In your article on saving money when heating water, you advise lowering the temperature of water heaters. This may be poor advice. While there may be a financial saving, there is a serious chance of increased corrosion (i.e. shorter unit life) and a definite chance of hydrogen sulphide generation in storage systems producing black water and noxious smells.
BR from Adelaide, South Australia, Australia
"Who ate the beans?" Stinky hydrogen sulfide gas, the notorious rotten egg that is the bane of many homeowners, can naturally occur in well water or can be caused by a variety of chemical reactions between bacteria, sulphates, and even with the magnesium "sacrificial" anode rod in a water heater tank. The sacrificial anode is designed to dissolve more easily than the metal parts of the tank, thus prolonging tank life. In some circumstances, the anode can actually cause odors and removing it will decrease or even eliminate the odor.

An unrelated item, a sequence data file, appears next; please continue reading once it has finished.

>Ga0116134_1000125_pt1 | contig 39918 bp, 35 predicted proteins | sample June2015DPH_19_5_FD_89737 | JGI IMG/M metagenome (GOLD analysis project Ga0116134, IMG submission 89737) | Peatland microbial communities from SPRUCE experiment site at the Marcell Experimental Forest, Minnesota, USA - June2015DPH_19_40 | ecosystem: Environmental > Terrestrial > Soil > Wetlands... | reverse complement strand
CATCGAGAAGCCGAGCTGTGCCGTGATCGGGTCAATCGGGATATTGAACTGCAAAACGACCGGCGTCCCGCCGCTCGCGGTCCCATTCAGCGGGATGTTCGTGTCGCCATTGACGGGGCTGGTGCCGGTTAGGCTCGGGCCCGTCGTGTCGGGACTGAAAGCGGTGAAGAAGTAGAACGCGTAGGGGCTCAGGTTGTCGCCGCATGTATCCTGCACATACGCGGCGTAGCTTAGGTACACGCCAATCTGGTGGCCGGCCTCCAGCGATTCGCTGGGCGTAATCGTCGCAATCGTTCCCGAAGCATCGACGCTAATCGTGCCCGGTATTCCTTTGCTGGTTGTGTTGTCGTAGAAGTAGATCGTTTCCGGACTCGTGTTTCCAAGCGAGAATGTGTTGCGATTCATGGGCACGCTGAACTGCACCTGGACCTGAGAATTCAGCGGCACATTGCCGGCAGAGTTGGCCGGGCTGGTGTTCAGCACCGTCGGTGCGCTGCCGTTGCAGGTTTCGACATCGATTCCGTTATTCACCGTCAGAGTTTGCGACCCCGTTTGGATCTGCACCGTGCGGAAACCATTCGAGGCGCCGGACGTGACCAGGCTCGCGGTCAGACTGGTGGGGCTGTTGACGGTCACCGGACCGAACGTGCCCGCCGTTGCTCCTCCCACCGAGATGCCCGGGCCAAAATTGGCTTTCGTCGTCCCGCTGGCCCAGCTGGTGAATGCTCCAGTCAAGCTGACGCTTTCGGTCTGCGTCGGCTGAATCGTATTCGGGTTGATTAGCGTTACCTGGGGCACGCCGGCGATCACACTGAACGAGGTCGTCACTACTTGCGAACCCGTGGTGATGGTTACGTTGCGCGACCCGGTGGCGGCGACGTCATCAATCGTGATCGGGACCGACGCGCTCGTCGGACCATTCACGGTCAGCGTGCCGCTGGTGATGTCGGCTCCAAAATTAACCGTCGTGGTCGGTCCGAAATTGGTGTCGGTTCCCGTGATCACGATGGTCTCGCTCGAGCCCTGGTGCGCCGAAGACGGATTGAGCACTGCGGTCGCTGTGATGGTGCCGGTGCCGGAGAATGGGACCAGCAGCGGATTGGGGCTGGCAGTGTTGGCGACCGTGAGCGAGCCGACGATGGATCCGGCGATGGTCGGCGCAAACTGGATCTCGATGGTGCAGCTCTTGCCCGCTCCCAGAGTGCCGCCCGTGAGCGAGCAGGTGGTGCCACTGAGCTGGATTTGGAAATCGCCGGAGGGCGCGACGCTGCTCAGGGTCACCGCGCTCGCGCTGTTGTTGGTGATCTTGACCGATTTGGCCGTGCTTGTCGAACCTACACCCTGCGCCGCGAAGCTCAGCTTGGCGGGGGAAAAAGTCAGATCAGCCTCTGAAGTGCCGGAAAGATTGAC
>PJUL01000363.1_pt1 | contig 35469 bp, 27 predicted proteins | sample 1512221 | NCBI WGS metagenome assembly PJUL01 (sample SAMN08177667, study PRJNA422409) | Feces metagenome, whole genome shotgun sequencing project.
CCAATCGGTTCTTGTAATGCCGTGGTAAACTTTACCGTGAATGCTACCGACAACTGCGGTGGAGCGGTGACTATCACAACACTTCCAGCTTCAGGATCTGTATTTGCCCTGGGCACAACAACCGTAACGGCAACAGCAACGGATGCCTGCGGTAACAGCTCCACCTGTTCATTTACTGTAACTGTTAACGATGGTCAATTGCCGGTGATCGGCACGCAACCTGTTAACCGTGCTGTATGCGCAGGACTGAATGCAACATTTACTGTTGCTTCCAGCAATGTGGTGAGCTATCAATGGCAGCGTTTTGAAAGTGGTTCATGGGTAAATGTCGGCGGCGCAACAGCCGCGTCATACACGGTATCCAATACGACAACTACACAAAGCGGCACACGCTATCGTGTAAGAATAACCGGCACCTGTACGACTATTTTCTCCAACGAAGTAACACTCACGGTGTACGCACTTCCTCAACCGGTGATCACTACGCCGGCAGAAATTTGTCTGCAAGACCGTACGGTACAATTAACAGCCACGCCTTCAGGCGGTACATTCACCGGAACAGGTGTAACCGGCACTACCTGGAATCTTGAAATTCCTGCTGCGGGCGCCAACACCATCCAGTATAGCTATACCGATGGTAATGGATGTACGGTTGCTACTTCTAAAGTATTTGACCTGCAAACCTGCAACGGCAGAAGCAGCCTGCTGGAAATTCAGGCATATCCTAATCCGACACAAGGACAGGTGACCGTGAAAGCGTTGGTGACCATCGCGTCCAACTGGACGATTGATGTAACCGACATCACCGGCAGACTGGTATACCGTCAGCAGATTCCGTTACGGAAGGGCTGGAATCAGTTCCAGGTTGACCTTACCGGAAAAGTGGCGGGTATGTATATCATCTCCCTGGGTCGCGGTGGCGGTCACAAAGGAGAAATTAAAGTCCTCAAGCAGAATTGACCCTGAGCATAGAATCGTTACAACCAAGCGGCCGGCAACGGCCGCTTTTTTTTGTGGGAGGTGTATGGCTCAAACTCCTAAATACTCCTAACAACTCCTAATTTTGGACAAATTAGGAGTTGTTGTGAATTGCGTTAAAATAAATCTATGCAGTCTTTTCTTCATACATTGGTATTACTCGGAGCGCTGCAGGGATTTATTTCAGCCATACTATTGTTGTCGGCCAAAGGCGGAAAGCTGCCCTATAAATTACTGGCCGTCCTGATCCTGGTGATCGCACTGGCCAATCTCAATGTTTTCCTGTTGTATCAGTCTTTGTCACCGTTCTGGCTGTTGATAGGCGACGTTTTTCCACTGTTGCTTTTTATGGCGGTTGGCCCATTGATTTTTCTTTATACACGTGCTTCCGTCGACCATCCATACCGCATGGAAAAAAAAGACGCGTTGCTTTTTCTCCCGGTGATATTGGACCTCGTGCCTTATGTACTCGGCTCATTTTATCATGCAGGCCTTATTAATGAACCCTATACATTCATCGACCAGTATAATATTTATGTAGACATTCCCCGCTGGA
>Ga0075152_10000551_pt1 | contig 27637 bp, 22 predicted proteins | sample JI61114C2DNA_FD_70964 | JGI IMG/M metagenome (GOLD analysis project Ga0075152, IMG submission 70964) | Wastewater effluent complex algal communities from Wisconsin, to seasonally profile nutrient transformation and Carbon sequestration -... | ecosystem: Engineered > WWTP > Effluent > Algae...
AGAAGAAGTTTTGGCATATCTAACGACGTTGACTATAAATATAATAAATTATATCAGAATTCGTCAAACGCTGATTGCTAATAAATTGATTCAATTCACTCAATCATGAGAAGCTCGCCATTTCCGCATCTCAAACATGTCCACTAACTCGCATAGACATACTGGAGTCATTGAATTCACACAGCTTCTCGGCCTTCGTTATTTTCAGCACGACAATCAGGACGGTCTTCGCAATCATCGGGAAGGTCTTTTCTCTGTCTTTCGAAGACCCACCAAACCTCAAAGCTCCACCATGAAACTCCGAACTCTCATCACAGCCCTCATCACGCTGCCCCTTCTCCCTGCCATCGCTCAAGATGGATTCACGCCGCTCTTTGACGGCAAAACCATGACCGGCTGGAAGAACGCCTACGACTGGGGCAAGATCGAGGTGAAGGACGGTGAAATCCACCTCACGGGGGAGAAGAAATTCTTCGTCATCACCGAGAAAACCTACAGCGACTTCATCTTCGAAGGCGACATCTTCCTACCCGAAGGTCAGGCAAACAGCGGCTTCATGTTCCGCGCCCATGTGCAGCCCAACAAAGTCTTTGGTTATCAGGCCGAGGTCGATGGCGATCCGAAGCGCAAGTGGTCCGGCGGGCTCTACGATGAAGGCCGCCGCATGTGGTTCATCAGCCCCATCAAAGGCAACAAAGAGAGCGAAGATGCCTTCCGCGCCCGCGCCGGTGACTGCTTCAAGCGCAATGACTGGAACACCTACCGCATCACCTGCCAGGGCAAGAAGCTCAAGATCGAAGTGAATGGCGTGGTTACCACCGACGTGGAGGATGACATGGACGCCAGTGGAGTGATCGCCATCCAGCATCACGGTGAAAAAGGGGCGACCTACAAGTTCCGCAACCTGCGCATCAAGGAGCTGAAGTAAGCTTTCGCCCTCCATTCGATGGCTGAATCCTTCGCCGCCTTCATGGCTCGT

Though very high water temperatures can kill bacteria, it's a very dangerous solution. According to Larry Weingarten, author of The Water Heater Workbook, "Another trick that does not work is to temporarily turn up the heat (on the water heater) as high as it will go. These bacteria will quickly reappear unless the condition in the tank is made less hospitable to them. In addition, the scald risk is tremendous with 160 or 170 degree water."
Thus, the best and safest solution to odorous water is to pre-treat the water with a suitable combination of chemical treatment and filtration. Also, troublesome wells can be super-chlorinated to destroy bacterial contamination (though it is useful to ascertain the source of contamination).
Sign up for our free weekly eNewsletter Surviving Tough Times.
Looking for an answer to a frugal living question? Click here to ask a
Dollar Stretcher Stretchpert!
Copyright 1996 - 2013 "The Dollar Stretcher, Inc." All rights reserved unless specifically noted.
Contact the Dollar Stretcher at:
PO Box 14160
Bradenton FL 34280
"The Dollar Stretcher, Inc." does not assume responsibility for advice given. All advice should be weighed against your own abilities and circumstances and applied accordingly. It is up to the reader to determine if advice is safe and suitable for their own situation.